8 Foods for a Healthier You
Eat Your Way to Better Health
"You are what you eat -- right now," says David Heber, M.D., director of the Center for Human Nutrition at UCLA and author of What Color Is Your Diet?
For example, Dr. Heber explains, every day your body is subjected to the damaging effects of oxygen particles known as free radicals. They can cause harmful inflammation anywhere in the body, which certainly can result in disease later on in life, but can also make you feel tired and dull today.
On the other hand, "Certain nutrients in foods can fight this inflammation, and the daily effects of getting them in your diet can be seen and felt," says Dr. Heber. Here, our top eight foods (okay, one is a drink) for more feel-good-now vitality.
1. Don't Fear Lean Red Meat.
Surprised to see beef on the list? Don't be. Millions of women in the U.S. are deficient in iron. Lean red meat is one of the best food sources of iron and zinc, which are needed to boost energy and repair damaged tissue, respectively. A new study in the American Journal of Clinical Nutrition found that women who had lower levels of iron in their diets (but not anemia) were more fatigued when they exercised compared with those who had higher iron levels. Lean beef is a great source of protein, too.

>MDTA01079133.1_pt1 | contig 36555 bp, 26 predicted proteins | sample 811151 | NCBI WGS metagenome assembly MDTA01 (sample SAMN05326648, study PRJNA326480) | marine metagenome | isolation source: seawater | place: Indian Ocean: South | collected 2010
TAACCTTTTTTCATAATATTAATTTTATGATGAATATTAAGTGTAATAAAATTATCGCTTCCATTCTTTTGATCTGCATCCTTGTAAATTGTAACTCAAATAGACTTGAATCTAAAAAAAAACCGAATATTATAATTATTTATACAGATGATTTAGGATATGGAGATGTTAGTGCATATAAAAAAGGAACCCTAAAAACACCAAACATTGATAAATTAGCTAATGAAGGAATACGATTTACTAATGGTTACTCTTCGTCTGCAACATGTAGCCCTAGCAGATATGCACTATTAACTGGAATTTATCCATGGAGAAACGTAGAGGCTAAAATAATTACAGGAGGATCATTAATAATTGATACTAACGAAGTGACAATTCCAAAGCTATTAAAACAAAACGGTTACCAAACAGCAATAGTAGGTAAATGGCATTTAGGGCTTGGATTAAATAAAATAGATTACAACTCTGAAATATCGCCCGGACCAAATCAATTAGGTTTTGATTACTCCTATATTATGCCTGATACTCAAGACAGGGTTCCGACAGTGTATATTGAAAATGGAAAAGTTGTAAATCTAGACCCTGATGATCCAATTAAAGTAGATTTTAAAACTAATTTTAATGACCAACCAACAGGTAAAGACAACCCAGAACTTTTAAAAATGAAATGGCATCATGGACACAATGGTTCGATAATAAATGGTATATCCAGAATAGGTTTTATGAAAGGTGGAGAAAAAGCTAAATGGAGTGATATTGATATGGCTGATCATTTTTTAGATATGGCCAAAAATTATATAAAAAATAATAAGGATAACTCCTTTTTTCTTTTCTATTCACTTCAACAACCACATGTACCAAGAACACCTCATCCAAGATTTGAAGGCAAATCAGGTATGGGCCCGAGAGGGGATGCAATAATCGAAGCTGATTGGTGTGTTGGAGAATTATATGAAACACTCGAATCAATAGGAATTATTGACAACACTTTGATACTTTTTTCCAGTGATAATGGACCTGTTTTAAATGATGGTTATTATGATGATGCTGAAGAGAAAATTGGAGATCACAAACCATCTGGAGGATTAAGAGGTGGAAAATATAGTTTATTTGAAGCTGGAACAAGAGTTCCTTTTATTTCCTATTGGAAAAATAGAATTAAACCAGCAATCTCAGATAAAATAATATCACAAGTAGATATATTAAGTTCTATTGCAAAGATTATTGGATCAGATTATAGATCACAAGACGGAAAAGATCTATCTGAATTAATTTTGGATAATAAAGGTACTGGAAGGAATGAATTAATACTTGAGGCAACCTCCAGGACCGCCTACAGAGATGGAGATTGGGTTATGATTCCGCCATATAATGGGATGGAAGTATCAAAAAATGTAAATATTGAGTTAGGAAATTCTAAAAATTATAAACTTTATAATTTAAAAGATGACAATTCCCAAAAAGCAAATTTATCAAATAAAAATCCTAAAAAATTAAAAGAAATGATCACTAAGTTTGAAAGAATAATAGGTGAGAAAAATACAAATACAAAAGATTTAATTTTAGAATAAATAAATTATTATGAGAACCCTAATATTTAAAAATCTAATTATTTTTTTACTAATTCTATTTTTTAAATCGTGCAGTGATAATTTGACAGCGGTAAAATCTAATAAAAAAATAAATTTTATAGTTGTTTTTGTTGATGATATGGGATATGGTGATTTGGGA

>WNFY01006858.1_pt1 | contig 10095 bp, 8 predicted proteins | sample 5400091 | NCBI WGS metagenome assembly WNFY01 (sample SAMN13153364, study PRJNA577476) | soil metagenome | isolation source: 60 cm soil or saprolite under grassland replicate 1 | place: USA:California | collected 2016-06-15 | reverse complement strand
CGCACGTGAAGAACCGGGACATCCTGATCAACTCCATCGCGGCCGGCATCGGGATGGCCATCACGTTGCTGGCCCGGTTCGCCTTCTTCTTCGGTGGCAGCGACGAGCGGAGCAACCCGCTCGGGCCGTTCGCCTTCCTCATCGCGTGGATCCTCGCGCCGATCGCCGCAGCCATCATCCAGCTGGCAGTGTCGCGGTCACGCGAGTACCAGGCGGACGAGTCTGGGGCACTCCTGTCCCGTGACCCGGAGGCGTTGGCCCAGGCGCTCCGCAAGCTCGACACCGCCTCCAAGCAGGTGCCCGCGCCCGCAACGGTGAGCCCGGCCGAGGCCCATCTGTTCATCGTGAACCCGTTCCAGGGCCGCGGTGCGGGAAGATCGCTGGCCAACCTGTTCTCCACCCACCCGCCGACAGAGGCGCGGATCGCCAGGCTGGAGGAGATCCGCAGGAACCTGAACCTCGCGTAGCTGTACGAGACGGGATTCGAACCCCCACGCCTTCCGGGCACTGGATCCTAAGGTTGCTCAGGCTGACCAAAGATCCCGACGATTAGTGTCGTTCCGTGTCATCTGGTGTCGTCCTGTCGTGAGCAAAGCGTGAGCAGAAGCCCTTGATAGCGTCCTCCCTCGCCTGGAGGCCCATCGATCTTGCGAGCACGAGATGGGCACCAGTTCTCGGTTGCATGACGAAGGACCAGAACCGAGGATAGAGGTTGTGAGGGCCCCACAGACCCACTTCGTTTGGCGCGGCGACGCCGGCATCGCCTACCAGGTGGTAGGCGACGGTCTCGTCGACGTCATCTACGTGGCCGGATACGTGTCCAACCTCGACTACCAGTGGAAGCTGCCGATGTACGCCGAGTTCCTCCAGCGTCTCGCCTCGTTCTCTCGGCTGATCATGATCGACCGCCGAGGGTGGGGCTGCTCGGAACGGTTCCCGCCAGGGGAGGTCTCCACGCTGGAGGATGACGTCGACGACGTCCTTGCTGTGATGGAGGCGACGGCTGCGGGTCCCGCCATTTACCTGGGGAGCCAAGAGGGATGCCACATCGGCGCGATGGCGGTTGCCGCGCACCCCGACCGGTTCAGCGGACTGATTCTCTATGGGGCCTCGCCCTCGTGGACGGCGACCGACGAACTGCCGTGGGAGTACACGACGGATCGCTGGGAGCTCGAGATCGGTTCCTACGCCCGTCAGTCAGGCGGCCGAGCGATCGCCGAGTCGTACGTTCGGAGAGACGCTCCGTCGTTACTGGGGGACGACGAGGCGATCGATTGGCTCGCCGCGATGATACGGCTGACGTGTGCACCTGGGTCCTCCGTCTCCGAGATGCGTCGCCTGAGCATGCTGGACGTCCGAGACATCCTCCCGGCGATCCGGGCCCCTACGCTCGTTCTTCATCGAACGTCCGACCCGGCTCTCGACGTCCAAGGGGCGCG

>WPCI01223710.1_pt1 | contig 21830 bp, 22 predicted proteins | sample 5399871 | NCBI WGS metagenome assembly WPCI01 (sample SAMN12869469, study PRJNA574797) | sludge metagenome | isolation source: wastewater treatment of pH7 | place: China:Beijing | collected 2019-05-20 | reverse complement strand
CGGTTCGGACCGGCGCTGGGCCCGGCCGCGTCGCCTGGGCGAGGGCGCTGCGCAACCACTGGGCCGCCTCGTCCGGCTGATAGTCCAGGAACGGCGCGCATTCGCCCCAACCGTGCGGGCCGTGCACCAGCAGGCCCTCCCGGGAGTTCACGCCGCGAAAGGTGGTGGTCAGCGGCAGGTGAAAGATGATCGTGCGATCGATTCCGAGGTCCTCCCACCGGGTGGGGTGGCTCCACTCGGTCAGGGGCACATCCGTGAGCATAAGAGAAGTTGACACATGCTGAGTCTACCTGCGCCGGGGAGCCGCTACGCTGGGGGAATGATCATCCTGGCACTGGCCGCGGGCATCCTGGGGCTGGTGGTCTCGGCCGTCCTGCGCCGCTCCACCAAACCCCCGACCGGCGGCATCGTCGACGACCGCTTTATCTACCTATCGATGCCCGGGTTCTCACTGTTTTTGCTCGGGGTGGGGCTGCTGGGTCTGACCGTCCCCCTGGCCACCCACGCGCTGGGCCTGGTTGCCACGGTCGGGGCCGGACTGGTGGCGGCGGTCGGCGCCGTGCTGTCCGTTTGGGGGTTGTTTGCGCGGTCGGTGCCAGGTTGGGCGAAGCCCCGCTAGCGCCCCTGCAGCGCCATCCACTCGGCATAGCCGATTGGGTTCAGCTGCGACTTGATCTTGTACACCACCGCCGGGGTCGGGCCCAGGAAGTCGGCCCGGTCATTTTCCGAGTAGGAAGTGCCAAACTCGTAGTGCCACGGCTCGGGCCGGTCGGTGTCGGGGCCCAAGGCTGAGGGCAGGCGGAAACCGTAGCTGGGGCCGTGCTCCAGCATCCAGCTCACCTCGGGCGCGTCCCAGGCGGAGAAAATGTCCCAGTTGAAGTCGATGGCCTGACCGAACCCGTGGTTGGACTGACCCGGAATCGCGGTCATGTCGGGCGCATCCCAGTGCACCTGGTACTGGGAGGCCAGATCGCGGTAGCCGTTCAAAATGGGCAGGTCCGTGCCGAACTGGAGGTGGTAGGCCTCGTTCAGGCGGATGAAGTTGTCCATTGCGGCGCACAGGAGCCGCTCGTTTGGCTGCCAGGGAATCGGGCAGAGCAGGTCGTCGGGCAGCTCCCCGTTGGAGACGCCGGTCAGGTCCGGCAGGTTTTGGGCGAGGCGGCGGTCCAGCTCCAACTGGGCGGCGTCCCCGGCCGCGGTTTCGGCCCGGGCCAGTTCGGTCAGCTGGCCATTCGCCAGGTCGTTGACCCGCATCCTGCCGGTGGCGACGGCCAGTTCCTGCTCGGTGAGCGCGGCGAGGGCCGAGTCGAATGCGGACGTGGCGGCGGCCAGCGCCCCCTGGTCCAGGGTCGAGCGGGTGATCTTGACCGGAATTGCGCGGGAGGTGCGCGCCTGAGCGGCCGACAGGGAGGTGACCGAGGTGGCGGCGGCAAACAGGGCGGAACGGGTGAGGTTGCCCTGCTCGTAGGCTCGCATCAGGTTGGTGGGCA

"Most women don't eat enough protein," says Dr. Heber. "But it's crucial to have adequate amounts of this nutrient in your diet, about 20 percent of calories, to help sustain energy and reduce hunger." Although nutrition experts are not sure why, protein has been shown to satisfy hunger better than fats or carbohydrates do. Don't take this as an open invitation to move into the Slab o' Beef Steakhouse, however.
Two or three weekly servings of lean beef will keep your iron and zinc at healthy levels. And no, we're not talking 16-ounce T-bones here -- keep portion sizes to 3 to 4 ounces apiece.
2. Give a Standing Ovation for Oats.
Oatmeal is a great source of soluble fiber, which absorbs water in the digestive tract and bulks up, making you feel fuller longer than do carbohydrates without soluble fiber (such as a bagel).
Oatmeal is also low on the glycemic index, which means it doesn't cause a rapid increase in blood sugar, followed by a crash that can leave you tired, jittery and even hungrier, as you may experience after eating sugary foods. Steady blood sugar levels mean steady fuel to maintain your energy.
Two studies conducted at Pennsylvania State University, in University Park, showed that people who ate a fiber-packed high-carbohydrate breakfast, including oats, increased the amount of time they exercised.
In his book, Eating Well for Optimum Health, wellness expert Andrew Weil, M.D., recommends choosing steel-cut oats, which have an even greater effect on regulating blood sugar for the long haul. If you're not an oat-lover, try other whole grains such as barley, bulgur and quinoa.
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